Jacques Barzun, CC ’27, Ph.D. ’32, a major 20th-century intellectual and former Columbia professor and provost who left an unparalleled mark on the University, died Thursday night at age 104.
Barzun, who had a major influence on the development of the Core Curriculum, died in San Antonio, where he lived, the New York Times reported.
Born in France in 1907 in a suburb of Paris, Barzun was sent to preparatory school in the United States at age 13 in the aftermath of World War I. He entered Columbia College at the age of 15.
As an undergraduate, Barzun was Spectator’s drama critic, reviewing the Varsity Show in 1927; editor of Varsity, the literary magazine; and president of the Philolexian Society. He was also his class valedictorian. He wrote lyrics for the 1928 Varsity Show, “Zuleika, or the Sultan Insulted.”
He taught his first class at Columbia, Contemporary Civilization, the summer after graduating from the college. He later served as a history professor and was well known for his humanities courses, teaching for almost 50 years.
In the 1930s, Barzun taught the first Colloquium on Important Books class, the precursor to Literature Humanities, with Lionel Trilling, and developed the Core Curriculum’s humanities focus.
Barzun served as dean of graduate faculties in the 1950s and then provost from 1958 to 1967. A European romanticist, Barzun obtained the rank of University Professor, the highest rank in the University, in 1967.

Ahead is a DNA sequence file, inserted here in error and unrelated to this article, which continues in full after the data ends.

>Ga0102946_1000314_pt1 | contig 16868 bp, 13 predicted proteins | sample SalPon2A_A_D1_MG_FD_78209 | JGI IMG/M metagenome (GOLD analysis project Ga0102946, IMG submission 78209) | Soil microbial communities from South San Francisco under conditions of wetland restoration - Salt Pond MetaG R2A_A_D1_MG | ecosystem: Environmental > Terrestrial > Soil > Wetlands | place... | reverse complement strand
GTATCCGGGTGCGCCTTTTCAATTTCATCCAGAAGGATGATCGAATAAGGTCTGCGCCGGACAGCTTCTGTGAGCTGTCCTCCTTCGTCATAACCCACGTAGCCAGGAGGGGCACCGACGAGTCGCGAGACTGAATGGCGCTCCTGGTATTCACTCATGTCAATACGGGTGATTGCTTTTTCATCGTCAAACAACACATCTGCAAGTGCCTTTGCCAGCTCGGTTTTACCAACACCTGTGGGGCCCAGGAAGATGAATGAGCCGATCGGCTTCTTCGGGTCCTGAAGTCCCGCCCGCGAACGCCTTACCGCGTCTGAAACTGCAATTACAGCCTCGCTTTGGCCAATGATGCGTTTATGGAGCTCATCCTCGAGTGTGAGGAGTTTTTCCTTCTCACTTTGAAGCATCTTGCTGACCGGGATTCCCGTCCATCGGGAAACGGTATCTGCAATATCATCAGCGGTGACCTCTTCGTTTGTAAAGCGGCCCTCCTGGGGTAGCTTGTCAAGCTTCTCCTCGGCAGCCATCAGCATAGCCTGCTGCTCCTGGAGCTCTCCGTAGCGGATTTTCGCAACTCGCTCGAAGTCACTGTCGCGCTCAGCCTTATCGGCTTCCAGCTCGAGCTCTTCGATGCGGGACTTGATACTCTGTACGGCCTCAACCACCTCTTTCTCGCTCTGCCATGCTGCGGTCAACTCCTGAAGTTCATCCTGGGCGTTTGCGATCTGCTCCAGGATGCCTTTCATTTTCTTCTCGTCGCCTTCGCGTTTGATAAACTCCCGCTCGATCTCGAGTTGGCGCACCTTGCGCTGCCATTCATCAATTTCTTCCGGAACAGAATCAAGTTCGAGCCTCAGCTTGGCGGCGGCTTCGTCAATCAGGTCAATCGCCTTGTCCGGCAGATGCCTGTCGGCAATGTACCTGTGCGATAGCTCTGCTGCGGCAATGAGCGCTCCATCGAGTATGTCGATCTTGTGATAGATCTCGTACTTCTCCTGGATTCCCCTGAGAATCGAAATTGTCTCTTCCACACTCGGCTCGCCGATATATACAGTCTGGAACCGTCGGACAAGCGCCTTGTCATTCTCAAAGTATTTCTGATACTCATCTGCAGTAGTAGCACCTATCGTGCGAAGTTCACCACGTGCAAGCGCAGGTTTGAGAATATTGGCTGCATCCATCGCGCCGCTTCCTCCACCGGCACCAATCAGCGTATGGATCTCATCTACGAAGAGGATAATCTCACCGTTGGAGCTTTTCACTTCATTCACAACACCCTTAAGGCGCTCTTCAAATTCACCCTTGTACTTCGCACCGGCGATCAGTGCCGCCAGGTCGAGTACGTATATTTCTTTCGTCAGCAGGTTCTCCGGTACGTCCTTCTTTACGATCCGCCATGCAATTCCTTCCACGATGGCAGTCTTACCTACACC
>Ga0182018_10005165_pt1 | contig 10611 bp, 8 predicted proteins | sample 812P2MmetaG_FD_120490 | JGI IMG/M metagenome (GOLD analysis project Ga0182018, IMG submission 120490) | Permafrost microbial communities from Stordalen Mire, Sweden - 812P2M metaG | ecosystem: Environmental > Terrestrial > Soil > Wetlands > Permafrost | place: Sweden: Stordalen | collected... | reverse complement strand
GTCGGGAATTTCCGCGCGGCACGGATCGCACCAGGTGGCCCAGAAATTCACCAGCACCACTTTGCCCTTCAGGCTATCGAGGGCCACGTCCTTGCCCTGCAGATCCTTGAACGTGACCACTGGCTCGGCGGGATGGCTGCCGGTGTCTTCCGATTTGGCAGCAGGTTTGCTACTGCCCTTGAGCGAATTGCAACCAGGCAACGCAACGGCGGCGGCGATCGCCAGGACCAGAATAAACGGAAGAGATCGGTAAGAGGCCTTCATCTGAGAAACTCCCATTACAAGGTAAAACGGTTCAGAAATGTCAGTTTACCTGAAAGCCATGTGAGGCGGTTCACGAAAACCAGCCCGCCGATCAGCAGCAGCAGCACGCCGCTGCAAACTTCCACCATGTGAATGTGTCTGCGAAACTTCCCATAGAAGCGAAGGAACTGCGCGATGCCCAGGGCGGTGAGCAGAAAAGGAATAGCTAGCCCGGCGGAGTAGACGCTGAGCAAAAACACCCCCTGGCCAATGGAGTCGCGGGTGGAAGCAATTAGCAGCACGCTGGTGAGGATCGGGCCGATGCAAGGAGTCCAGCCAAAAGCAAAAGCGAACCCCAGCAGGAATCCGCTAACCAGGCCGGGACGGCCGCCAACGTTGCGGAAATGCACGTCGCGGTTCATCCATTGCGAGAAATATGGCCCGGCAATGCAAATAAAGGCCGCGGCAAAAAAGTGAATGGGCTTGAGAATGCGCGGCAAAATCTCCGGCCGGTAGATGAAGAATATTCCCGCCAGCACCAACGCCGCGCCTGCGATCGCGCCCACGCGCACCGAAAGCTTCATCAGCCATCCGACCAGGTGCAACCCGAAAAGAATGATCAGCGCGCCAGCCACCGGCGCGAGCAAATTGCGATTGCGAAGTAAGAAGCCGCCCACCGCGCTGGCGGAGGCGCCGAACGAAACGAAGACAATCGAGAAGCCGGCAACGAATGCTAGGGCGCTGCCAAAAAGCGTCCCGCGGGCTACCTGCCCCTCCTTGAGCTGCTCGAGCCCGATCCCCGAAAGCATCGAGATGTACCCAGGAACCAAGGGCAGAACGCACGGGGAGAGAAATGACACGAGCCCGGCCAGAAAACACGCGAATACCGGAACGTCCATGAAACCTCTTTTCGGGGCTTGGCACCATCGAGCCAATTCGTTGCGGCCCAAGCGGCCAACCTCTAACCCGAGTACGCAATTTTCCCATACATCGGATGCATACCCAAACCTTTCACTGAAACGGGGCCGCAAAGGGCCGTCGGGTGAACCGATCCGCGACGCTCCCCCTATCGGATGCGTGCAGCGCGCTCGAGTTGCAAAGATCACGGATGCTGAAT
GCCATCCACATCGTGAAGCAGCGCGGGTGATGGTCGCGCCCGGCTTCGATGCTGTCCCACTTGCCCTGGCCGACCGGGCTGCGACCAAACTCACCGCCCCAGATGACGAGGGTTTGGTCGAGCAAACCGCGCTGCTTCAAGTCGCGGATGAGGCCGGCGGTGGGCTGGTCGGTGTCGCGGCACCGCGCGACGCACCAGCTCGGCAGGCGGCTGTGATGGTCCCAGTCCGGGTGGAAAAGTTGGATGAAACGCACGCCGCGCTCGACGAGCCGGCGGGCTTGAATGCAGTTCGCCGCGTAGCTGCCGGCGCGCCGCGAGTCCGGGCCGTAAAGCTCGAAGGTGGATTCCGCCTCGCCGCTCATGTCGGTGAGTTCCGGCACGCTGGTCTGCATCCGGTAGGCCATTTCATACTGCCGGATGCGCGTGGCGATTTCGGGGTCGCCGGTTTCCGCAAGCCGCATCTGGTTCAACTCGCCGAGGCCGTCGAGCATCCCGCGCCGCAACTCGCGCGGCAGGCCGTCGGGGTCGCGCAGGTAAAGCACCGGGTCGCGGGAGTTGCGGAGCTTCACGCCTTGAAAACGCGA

Barzun was an outspoken critic of American universities and objected to the politicization of the academy. He strongly condemned both student protesters and faculty during the 1968 student riots.
After retiring from the University in 1975, he remained an advocate for Columbia and the Core Curriculum throughout his life.
A devoted Dodgers fan who knew the team when it still played at Ebbets Field, Barzun once remarked, “Whoever wants to know the heart and soul of America had better learn baseball.” That quote is now inscribed on the walls of the Baseball Hall of Fame in Cooperstown, N.Y.
He was awarded the Medal of Freedom from President George W. Bush, and was made a chevalier of the Legion of Honor, France’s highest award. He became a U.S. citizen in 1933.
In recent years, Barzun lived in San Antonio. He had three children, 10 grandchildren, and eight great-grandchildren. He is survived by his third wife, Marguerite Davenport.
In October 2007, a month before his 100th birthday, Barzun was presented with the Great Teacher Award from the Society of Columbia Graduates. At the event, Professor Emeritus of History Henry Graff called Barzun “the Babe Ruth of humanistic study and teaching.”
Barzun remained interested in Columbia until the end. In 2011, he wrote an opinion piece for the Wall Street Journal criticizing Columbia’s exclusion of ROTC and relating it to Pericles’ funeral oratory in Thucydides’ “History of the Peloponnesian War.”
“Do Columbia’s administrators and trustees believe that the students in the college should live by the values they are required to learn?” he wrote.
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Correction: An earlier version of this story reported that Barzun became a citizen of the United States at the age of 33. In fact, he became a citizen in 1933. Spectator regrets the error.